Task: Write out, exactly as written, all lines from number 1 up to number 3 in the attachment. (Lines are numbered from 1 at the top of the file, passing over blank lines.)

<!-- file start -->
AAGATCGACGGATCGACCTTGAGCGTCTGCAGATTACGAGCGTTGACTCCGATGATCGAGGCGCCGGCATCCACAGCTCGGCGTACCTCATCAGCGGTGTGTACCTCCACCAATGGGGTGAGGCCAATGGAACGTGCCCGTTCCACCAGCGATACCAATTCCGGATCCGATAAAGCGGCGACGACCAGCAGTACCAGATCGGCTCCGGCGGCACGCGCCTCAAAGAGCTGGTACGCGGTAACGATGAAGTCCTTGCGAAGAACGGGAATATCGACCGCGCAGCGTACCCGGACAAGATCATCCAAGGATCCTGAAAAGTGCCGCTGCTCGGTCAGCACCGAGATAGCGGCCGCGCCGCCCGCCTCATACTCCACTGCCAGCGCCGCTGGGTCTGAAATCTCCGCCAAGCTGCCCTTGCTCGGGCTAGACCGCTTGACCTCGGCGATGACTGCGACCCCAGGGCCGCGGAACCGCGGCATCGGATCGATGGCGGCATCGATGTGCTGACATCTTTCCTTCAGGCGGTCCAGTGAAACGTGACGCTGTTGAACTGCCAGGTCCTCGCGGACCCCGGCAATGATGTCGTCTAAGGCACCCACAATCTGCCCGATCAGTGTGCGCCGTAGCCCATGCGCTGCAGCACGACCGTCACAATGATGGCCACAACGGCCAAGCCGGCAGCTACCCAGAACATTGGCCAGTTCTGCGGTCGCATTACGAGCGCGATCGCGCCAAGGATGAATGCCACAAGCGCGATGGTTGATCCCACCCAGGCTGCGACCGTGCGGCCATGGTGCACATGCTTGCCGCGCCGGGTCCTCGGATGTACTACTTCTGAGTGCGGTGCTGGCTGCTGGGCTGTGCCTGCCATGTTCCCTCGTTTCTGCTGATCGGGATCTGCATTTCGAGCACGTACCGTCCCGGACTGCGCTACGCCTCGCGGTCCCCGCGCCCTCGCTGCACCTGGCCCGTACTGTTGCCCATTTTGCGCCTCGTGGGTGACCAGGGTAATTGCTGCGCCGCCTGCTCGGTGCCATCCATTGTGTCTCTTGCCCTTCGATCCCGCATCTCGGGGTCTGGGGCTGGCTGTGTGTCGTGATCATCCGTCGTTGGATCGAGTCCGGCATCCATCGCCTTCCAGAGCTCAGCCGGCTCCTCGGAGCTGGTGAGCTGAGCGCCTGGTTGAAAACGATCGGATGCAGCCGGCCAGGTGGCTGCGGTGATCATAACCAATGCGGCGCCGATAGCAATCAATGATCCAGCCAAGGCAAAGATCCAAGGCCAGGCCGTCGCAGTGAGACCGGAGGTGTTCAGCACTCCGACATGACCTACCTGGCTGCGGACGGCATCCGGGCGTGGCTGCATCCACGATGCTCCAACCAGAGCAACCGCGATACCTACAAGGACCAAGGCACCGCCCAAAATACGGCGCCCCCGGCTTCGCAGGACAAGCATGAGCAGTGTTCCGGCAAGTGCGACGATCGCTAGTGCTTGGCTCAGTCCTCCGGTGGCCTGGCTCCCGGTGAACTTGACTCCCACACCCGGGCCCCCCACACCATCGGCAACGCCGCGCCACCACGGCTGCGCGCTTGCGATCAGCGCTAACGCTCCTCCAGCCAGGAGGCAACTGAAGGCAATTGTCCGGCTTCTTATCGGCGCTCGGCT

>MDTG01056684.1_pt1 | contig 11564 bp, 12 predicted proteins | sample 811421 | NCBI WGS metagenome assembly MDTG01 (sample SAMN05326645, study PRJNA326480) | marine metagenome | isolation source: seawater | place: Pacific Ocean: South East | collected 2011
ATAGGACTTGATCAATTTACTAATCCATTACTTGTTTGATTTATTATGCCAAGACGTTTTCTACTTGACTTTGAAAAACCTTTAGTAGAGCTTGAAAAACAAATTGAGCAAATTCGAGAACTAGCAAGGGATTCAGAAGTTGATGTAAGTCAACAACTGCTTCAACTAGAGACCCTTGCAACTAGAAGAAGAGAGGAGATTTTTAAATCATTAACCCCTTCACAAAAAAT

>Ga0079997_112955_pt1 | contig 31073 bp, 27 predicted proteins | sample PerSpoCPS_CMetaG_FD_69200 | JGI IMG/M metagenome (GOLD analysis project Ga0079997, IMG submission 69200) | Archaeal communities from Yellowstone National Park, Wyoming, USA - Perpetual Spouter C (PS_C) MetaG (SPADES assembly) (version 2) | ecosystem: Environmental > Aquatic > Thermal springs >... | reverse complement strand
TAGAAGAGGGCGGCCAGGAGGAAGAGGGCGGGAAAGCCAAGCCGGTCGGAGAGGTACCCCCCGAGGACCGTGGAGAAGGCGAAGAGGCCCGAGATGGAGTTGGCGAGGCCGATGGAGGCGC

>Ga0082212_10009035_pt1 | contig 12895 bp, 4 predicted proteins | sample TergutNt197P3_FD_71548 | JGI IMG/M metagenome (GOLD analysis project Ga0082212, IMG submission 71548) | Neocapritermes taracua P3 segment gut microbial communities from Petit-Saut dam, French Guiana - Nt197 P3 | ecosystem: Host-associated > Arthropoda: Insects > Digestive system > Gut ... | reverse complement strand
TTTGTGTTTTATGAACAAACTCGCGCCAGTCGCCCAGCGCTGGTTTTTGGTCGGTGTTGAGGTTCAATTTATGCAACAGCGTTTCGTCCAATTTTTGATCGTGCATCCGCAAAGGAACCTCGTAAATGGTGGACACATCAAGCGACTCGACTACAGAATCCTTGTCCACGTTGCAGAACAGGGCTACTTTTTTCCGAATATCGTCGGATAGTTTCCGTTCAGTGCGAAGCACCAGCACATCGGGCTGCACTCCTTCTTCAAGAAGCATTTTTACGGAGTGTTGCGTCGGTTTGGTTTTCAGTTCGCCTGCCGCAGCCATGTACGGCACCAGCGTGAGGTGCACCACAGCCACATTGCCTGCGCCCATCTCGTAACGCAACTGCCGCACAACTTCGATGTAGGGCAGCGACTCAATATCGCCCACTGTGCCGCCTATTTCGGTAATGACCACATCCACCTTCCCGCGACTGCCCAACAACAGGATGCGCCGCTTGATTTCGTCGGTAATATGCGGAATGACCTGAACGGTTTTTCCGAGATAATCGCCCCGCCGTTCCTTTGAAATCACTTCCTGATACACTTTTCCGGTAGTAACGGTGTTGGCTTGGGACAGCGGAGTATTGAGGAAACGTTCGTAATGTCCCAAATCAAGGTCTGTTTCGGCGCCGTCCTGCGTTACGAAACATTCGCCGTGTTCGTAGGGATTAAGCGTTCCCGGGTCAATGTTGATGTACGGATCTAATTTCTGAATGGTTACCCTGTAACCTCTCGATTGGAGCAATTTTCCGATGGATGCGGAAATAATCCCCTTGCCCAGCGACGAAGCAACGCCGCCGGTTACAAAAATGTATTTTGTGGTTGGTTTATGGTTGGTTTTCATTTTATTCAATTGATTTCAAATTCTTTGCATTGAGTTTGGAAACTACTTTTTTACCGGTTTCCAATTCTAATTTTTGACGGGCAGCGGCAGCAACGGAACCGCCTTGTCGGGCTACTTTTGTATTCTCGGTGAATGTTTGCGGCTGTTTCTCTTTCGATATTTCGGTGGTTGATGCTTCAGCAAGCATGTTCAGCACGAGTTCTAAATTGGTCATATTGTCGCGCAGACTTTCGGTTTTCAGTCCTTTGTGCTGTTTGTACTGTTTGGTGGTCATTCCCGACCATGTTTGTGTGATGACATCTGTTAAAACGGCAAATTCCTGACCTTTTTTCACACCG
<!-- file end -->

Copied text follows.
AAGATCGACGGATCGACCTTGAGCGTCTGCAGATTACGAGCGTTGACTCCGATGATCGAGGCGCCGGCATCCACAGCTCGGCGTACCTCATCAGCGGTGTGTACCTCCACCAATGGGGTGAGGCCAATGGAACGTGCCCGTTCCACCAGCGATACCAATTCCGGATCCGATAAAGCGGCGACGACCAGCAGTACCAGATCGGCTCCGGCGGCACGCGCCTCAAAGAGCTGGTACGCGGTAACGATGAAGTCCTTGCGAAGAACGGGAATATCGACCGCGCAGCGTACCCGGACAAGATCATCCAAGGATCCTGAAAAGTGCCGCTGCTCGGTCAGCACCGAGATAGCGGCCGCGCCGCCCGCCTCATACTCCACTGCCAGCGCCGCTGGGTCTGAAATCTCCGCCAAGCTGCCCTTGCTCGGGCTAGACCGCTTGACCTCGGCGATGACTGCGACCCCAGGGCCGCGGAACCGCGGCATCGGATCGATGGCGGCATCGATGTGCTGACATCTTTCCTTCAGGCGGTCCAGTGAAACGTGACGCTGTTGAACTGCCAGGTCCTCGCGGACCCCGGCAATGATGTCGTCTAAGGCACCCACAATCTGCCCGATCAGTGTGCGCCGTAGCCCATGCGCTGCAGCACGACCGTCACAATGATGGCCACAACGGCCAAGCCGGCAGCTACCCAGAACATTGGCCAGTTCTGCGGTCGCATTACGAGCGCGATCGCGCCAAGGATGAATGCCACAAGCGCGATGGTTGATCCCACCCAGGCTGCGACCGTGCGGCCATGGTGCACATGCTTGCCGCGCCGGGTCCTCGGATGTACTACTTCTGAGTGCGGTGCTGGCTGCTGGGCTGTGCCTGCCATGTTCCCTCGTTTCTGCTGATCGGGATCTGCATTTCGAGCACGTACCGTCCCGGACTGCGCTACGCCTCGCGGTCCCCGCGCCCTCGCTGCACCTGGCCCGTACTGTTGCCCATTTTGCGCCTCGTGGGTGACCAGGGTAATTGCTGCGCCGCCTGCTCGGTGCCATCCATTGTGTCTCTTGCCCTTCGATCCCGCATCTCGGGGTCTGGGGCTGGCTGTGTGTCGTGATCATCCGTCGTTGGATCGAGTCCGGCATCCATCGCCTTCCAGAGCTCAGCCGGCTCCTCGGAGCTGGTGAGCTGAGCGCCTGGTTGAAAACGATCGGATGCAGCCGGCCAGGTGGCTGCGGTGATCATAACCAATGCGGCGCCGATAGCAATCAATGATCCAGCCAAGGCAAAGATCCAAGGCCAGGCCGTCGCAGTGAGACCGGAGGTGTTCAGCACTCCGACATGACCTACCTGGCTGCGGACGGCATCCGGGCGTGGCTGCATCCACGATGCTCCAACCAGAGCAACCGCGATACCTACAAGGACCAAGGCACCGCCCAAAATACGGCGCCCCCGGCTTCGCAGGACAAGCATGAGCAGTGTTCCGGCAAGTGCGACGATCGCTAGTGCTTGGCTCAGTCCTCCGGTGGCCTGGCTCCCGGTGAACTTGACTCCCACACCCGGGCCCCCCACACCATCGGCAACGCCGCGCCACCACGGCTGCGCGCTTGCGATCAGCGCTAACGCTCCTCCAGCCAGGAGGCAACTGAAGGCAATTGTCCGGCTTCTTATCGGCGCTCGGCT

>MDTG01056684.1_pt1 | contig 11564 bp, 12 predicted proteins | sample 811421 | NCBI WGS metagenome assembly MDTG01 (sample SAMN05326645, study PRJNA326480) | marine metagenome | isolation source: seawater | place: Pacific Ocean: South East | collected 2011
ATAGGACTTGATCAATTTACTAATCCATTACTTGTTTGATTTATTATGCCAAGACGTTTTCTACTTGACTTTGAAAAACCTTTAGTAGAGCTTGAAAAACAAATTGAGCAAATTCGAGAACTAGCAAGGGATTCAGAAGTTGATGTAAGTCAACAACTGCTTCAACTAGAGACCCTTGCAACTAGAAGAAGAGAGGAGATTTTTAAATCATTAACCCCTTCACAAAAAAT